Using section 20 appropriately when accommodating children

Oliver Millington will outline the dos and don'ts around section 20 accommodation in light of the latest case law at Community Care Live

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Photo: nadezhda1906/Fotolia

Section 20 has been a hot topic among social workers and lawyers for several years now. There have been a number of high profile cases where awards of damages have been made against local authorities in relation to the misuse of section 20. As of March 2017, statistics show that 72,670 children were being looked after by local authorities in England, of which 16,470 (almost 23%) were accommodated without any court order. How many of those placements were at risk of judicial criticism or might have given rise to an award of damages?

In July 2018, the Supreme Court handed down judgment in the case of Williams v London Borough of Hackney. This is now the guideline case on the use of section 20 accommodation. All social work and legal practitioners working in family courts need to have a clear understanding of the key principles that the Supreme Court has set down in this case.

At Community Care Live on 26 September 2018, I will set out the key principles of Williams v London Borough of Hackney to provide you with an essential list of dos and don’ts to apply in all your cases. In particular, I will look at the following issues:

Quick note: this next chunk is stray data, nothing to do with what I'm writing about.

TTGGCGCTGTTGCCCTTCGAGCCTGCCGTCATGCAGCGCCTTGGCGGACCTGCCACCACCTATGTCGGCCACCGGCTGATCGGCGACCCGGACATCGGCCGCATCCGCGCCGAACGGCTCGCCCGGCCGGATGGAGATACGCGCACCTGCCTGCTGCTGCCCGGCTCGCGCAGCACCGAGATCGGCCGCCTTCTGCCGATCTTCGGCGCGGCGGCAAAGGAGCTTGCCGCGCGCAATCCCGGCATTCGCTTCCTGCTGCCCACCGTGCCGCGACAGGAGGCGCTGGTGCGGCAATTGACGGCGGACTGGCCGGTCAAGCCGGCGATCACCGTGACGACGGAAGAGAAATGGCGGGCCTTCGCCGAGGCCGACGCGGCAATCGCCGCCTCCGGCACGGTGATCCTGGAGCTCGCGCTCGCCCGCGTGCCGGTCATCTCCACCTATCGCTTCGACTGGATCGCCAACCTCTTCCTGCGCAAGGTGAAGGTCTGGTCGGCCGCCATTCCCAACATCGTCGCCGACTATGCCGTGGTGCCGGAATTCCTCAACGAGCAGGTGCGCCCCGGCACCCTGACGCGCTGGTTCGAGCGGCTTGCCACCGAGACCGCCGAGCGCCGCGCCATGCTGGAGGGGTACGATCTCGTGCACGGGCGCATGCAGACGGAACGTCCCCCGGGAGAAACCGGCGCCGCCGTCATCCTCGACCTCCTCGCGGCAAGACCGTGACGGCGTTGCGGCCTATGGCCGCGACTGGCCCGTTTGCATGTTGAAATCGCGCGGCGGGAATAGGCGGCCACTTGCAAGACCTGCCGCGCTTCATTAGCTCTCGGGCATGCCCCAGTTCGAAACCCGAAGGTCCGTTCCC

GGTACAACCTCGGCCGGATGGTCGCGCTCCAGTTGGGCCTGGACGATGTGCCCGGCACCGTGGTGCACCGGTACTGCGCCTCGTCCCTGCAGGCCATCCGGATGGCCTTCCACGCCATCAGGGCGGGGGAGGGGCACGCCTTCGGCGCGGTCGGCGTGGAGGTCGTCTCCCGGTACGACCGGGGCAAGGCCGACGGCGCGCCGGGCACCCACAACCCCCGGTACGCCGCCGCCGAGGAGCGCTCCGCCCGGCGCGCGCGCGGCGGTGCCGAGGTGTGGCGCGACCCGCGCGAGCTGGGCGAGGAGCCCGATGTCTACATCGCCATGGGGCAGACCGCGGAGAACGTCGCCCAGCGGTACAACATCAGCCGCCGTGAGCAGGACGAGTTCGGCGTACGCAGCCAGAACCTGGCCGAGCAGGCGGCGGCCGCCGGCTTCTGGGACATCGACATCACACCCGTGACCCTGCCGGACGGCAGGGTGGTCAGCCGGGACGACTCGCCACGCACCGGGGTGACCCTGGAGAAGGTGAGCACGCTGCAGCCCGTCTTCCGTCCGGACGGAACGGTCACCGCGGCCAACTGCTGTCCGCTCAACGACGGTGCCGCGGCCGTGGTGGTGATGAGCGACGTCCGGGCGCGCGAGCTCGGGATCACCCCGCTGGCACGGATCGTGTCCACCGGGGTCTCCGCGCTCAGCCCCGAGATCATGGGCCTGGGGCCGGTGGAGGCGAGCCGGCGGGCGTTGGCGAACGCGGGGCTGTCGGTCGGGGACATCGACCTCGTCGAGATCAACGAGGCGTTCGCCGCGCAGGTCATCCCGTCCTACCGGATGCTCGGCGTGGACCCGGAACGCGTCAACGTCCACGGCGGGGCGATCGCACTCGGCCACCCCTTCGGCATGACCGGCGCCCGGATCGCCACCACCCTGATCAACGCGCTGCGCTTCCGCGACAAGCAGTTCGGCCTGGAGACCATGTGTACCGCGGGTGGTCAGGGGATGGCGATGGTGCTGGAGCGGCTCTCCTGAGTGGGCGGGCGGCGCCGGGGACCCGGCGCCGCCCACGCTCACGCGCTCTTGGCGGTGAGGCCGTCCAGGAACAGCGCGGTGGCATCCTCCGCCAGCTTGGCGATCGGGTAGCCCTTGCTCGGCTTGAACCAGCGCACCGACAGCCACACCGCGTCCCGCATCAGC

• In what circumstances is it appropriate to use section 20 accommodation?
  • In what circumstances should a court order be sought instead?
  • What are the key legal and practical differences between placement under section 20 and placement under a care order?
  • How long can a child remain in section 20 accommodation?
  • What factors do you need to consider to satisfy yourself that section 20 accommodation is appropriate?
  • What information do you need to provide to a parent before seeking to accommodate a child?
  • Do you need to obtain consent from a parent before you can accommodate a child?
  • Does that consent need to be written?
  • Do you need to obtain consent from every person who has parental responsibility for the child?
  • When and how can a parent remove a child from section 20 accommodation?
  • Are there circumstances in which a local authority can prevent a parent from removing a child from section 20 accommodation without obtaining a court order?
  • What are the consequences of misusing section 20?
  • How can potential pitfalls be avoided?

Oliver Millington is a barrister at 9, Gough Square Chambers. He will be presenting a legal learning session on the appropriate use of section 20 on 26 September 2018 at 9.45am. To reserve your place at this session, register for Community Care Live and select this legal learning session. There is a fee of £29 plus VAT for each legal learning session you attend. The vast majority of sessions at Community Care Live remain free to attend.

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